By Akshobh Giridharadas
A few weeks from now, we will be welcoming 2019. And that means premature election fever in the United States with several candidates forming presidential exploratory committees to realistically assess their chances in 2020.
Since the end of the Cold War, foreign policy has traditionally taken a backseat in the primaries. The focus is skewed towards domestic issues with candidates contesting the amount of resources and spending that need to be devoted towards increasing prosperity and economic growth versus fulfilling social objectives and improving quality of life.
As a leading global superpower, America’s foreign policy and the liberal hegemonic outlook has long touted promoting prosperity across the globe. However, a wise man once stated that charity begins at home. Hence, it would be ironic for the US to remain a superpower echoing the terms of prosperity across the globe if its own backyard were to see more and more wilted roses.
Promoting prosperity is central to America’s long-term future. The US is the world’s leading superpower and boasts the world’s largest economy, a robust military presence and sophisticated technology but its secret sauce is the shared values and ideals of democracy, free speech, peace and prosperity that epitomises the American dream for its citizens and immigrants who choose to buy into this shared vision.
A strong economy has enabled US citizens to live more bountiful and secure lives, and it provided the foundation for a strong defence. Over the long-term, the US can only remain secure if it preserves the core elements of American power. That is a robust economy, an innovative private sector, world-class infrastructure, a government that encourages efficiency and promotes fair competition, and a well-educated population. Investments in each of these areas will yield invaluable long-term benefits and are essential to preserving America’s position as the leading global power.
When it comes to assessing some of the tensions facing American policymakers, some of the four key assessments they often grapple with include balancing efficiency vs equity or thinking about long term goals as opposed to short-term goals. Then there is a general interest vs particular specific interest and last but not least, there is the comfort of security & stability vs opting for dynamism & innovation.
When it comes to assessing some of the tensions facing American policymakers, some of the four key assessments they often grapple with include balancing efficiency vs equity or thinking about long term goals as opposed to short-term goals.
Then there is a general interest vs particular specific interest and last but not least, there is the comfort of security & stability vs opting for dynamism & innovation.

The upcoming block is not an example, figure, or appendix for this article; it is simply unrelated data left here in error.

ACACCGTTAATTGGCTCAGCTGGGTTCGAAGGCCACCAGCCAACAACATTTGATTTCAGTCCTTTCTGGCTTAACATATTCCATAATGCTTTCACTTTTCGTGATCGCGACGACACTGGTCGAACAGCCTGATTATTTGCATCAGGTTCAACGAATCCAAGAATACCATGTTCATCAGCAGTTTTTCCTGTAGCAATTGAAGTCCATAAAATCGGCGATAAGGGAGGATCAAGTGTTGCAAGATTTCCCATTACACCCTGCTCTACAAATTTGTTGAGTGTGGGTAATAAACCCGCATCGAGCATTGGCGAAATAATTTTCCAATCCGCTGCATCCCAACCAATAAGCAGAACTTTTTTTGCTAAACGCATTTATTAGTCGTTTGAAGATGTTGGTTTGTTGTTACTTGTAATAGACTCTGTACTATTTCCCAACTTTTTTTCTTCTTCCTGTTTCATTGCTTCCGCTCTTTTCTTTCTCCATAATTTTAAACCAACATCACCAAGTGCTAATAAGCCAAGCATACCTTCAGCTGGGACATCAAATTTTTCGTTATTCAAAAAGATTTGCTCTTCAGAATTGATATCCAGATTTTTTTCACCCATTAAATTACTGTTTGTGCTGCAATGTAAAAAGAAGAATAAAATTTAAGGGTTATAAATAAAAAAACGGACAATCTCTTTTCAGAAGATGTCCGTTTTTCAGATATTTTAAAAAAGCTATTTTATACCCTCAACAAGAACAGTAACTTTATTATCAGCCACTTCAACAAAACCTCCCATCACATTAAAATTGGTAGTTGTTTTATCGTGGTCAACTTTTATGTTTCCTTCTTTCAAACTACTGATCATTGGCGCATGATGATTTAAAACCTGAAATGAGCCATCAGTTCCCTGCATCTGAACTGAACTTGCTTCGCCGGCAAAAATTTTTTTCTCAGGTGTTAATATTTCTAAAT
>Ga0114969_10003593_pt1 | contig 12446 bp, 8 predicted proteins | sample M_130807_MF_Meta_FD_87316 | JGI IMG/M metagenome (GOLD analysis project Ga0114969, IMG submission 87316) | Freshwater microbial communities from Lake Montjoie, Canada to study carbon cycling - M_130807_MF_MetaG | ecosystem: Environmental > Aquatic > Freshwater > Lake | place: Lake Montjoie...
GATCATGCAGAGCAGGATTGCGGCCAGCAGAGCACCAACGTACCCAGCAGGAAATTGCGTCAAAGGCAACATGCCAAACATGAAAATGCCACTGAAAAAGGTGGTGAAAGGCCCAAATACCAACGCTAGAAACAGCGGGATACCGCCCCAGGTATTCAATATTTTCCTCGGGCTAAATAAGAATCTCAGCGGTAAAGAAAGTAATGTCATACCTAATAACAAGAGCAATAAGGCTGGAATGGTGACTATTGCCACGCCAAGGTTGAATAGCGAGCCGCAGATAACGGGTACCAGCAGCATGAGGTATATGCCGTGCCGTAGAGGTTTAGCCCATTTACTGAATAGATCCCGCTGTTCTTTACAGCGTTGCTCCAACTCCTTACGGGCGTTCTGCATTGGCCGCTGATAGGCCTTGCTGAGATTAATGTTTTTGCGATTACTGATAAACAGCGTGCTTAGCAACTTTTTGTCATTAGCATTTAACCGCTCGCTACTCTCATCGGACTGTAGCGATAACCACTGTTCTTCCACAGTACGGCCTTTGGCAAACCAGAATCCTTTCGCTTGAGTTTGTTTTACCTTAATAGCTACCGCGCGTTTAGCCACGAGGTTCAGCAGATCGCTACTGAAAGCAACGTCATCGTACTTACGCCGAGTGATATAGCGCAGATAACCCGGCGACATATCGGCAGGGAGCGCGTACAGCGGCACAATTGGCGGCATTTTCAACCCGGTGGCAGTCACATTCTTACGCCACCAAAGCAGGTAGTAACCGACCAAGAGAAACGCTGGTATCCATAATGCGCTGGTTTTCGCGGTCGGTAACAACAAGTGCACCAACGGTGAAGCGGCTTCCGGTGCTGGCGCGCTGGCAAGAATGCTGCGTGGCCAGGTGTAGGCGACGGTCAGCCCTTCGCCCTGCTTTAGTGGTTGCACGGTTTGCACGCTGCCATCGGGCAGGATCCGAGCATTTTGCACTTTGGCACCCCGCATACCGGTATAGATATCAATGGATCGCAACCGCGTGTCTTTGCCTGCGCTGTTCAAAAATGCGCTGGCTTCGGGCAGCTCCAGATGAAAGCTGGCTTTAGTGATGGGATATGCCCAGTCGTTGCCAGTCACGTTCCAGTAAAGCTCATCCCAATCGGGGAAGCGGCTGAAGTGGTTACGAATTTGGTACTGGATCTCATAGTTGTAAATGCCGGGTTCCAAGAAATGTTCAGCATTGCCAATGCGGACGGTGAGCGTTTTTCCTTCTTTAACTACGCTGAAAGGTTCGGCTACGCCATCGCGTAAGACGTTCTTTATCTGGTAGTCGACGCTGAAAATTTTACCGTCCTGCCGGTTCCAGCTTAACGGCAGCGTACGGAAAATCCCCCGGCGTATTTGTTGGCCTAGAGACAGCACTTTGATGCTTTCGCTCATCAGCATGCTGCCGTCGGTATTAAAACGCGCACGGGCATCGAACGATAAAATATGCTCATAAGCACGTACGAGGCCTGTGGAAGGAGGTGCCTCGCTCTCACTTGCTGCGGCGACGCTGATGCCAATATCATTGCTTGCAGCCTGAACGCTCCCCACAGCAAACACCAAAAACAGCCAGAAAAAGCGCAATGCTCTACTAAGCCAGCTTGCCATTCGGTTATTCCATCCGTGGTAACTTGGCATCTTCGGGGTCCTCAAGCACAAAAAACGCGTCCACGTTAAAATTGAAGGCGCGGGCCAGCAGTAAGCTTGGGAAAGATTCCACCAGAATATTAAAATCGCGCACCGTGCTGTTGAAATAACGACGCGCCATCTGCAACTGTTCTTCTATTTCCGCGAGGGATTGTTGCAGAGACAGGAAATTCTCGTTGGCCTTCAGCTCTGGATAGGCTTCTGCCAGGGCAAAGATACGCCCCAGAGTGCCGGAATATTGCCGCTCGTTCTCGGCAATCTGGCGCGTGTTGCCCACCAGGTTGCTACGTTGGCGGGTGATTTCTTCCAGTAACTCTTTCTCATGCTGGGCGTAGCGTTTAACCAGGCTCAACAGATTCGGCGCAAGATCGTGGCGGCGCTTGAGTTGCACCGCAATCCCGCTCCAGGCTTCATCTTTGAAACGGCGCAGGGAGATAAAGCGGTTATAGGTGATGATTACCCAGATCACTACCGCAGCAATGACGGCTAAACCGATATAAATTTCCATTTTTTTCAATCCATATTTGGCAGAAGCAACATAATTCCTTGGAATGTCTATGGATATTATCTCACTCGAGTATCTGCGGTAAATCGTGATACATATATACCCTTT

When it comes to the long-term vs the short-term conundrum, the question is, is it worth taking on short-term pains to reap the fruition of long-term gains? More often than not, policy makers make decisions thinking only about its immediate effect in the short run. This could be to appease the electoral multitude, or they lack the perspicacity to witness the long-term gains.
This is evinced when discussing the themes of research, development and innovation. America’s unarguable dominant position as the pioneer of cutting-edge technology was due to heavy investments in research towards technology and innovation. There was a unique trifecta of the government, universities and the private sector all cumulatively invested (figuratively and literally) in funding research to come up with the next generation of technology.
The short-term conundrum is obvious – why pay excessive greenback now towards research and technology that may not provide any tangible results? Could these funds not be allocated towards social welfare schemes such as Social Security and Medicare, that have direct short term and long-term benefits?
This further accentuates the second conundrum of security & stability as opposed to dynamism & innovation. Investing heavily in science and technology has enabled the US to consolidate its dominant position in the geopolitical scenario. Investment in space technology and NASA not only helped send the first human to the moon, but its geopolitical implications saw the Americans beat the Soviets in the space race. Silicon Valley is a dynamic place that is one of the last to see the light (sunrise) in the world, but one of the first places where new inventions see the light of day. It is ubiquitous with technology and is a place that epitomises innovation. Silicon Valley has helped California become the world’s fifth largest economy and contributed to the nation’s coffers.
Policymakers also tussle between general interest as opposed to specific interest. Technology and innovation would not have been possible without investing in quality primary, secondary and higher education.
The current discourse around education enlightened the perspective that future generations need to be prepared to face an ephemeral world with various global challenges. Subsidized quality public education works for the larger general interest. However, the more the populace that get quality education, the more the specific interest groups will acquire engineers, scientists, and technical specialists in STEM careers to pursue groundbreaking research and development (R&D).
Despite a perceived threat of losing its numero-uno position as the dominant economic powerhouse, the United States ‘still leads the world in the number of high-quality research and education facilities. This is the allure for the brightest prodigious talents from across the world that buy their share into the American Dream.
Investing in the next generation through education is not just a social must but has phenomenal economic importance and is a critical ingredient in sustaining long-term national strength.